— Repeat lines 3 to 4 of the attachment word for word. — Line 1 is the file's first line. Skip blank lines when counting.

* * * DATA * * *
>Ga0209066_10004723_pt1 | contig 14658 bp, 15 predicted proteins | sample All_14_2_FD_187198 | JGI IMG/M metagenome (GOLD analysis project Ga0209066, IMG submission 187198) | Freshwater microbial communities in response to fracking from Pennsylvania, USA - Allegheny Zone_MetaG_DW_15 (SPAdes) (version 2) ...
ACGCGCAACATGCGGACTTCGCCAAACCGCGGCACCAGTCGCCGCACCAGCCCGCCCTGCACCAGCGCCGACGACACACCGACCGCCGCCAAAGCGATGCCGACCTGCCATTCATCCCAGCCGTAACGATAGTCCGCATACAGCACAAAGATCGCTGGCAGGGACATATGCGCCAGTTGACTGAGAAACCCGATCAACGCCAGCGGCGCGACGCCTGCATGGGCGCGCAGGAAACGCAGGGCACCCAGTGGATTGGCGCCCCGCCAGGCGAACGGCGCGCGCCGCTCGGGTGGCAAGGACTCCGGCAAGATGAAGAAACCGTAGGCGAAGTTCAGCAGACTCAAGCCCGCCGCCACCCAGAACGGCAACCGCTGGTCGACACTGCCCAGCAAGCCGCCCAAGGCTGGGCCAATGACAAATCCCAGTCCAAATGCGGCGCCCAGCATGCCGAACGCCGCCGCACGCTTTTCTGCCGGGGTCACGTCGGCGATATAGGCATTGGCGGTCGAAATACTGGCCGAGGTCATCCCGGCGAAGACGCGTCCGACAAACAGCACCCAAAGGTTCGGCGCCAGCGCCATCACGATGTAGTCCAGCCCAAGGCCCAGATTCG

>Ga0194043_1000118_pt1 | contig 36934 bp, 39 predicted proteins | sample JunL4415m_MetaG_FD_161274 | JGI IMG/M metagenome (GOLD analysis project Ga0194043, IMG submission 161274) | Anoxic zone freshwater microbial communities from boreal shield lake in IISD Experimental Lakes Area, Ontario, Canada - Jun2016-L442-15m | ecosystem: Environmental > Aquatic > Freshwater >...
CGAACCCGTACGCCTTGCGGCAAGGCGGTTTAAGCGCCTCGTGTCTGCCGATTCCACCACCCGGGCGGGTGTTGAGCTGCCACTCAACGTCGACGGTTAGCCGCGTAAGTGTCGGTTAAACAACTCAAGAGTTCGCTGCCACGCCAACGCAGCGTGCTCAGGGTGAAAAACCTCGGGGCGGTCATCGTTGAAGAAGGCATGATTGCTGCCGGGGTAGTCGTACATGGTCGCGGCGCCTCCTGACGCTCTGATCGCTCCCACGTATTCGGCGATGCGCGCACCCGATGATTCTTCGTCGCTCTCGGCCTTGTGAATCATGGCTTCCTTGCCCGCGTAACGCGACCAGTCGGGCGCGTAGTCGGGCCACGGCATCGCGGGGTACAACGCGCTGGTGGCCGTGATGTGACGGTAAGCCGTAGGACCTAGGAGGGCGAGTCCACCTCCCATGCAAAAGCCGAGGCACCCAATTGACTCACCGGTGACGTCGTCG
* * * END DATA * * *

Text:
>Ga0194043_1000118_pt1 | contig 36934 bp, 39 predicted proteins | sample JunL4415m_MetaG_FD_161274 | JGI IMG/M metagenome (GOLD analysis project Ga0194043, IMG submission 161274) | Anoxic zone freshwater microbial communities from boreal shield lake in IISD Experimental Lakes Area, Ontario, Canada - Jun2016-L442-15m | ecosystem: Environmental > Aquatic > Freshwater >...
CGAACCCGTACGCCTTGCGGCAAGGCGGTTTAAGCGCCTCGTGTCTGCCGATTCCACCACCCGGGCGGGTGTTGAGCTGCCACTCAACGTCGACGGTTAGCCGCGTAAGTGTCGGTTAAACAACTCAAGAGTTCGCTGCCACGCCAACGCAGCGTGCTCAGGGTGAAAAACCTCGGGGCGGTCATCGTTGAAGAAGGCATGATTGCTGCCGGGGTAGTCGTACATGGTCGCGGCGCCTCCTGACGCTCTGATCGCTCCCACGTATTCGGCGATGCGCGCACCCGATGATTCTTCGTCGCTCTCGGCCTTGTGAATCATGGCTTCCTTGCCCGCGTAACGCGACCAGTCGGGCGCGTAGTCGGGCCACGGCATCGCGGGGTACAACGCGCTGGTGGCCGTGATGTGACGGTAAGCCGTAGGACCTAGGAGGGCGAGTCCACCTCCCATGCAAAAGCCGAGGCACCCAATTGACTCACCGGTGACGTCGTCG